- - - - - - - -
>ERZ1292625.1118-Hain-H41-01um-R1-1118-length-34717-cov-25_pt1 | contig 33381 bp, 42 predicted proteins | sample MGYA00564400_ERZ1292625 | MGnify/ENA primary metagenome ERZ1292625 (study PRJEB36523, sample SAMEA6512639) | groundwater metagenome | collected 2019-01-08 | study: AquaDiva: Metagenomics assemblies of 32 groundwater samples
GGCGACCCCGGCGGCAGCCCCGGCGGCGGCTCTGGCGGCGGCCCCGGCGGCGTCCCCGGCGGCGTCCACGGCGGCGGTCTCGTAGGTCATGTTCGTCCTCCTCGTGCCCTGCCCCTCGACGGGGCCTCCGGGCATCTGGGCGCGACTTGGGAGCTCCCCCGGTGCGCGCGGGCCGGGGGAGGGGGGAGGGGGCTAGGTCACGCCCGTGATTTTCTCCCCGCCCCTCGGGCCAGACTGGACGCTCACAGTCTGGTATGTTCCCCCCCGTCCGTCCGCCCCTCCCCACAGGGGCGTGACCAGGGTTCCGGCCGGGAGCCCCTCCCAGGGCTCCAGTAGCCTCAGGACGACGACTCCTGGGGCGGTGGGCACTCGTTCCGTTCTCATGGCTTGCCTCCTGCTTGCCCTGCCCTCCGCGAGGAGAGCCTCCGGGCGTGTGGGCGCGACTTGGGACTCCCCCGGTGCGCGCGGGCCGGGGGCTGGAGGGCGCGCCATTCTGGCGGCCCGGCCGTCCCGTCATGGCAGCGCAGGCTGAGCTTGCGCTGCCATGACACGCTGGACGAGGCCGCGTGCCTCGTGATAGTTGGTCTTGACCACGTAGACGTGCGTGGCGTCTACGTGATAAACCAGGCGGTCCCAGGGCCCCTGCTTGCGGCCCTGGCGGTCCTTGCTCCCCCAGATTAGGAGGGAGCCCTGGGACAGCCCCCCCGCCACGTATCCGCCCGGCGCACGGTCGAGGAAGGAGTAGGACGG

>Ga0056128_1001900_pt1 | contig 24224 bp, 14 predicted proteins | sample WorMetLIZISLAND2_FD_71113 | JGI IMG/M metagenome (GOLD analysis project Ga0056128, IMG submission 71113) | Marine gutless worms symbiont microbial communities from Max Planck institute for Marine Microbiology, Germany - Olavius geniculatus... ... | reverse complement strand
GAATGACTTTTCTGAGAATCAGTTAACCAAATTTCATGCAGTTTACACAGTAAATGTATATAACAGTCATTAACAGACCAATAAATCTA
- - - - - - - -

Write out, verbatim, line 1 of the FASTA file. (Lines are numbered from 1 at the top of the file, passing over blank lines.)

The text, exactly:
>ERZ1292625.1118-Hain-H41-01um-R1-1118-length-34717-cov-25_pt1 | contig 33381 bp, 42 predicted proteins | sample MGYA00564400_ERZ1292625 | MGnify/ENA primary metagenome ERZ1292625 (study PRJEB36523, sample SAMEA6512639) | groundwater metagenome | collected 2019-01-08 | study: AquaDiva: Metagenomics assemblies of 32 groundwater samples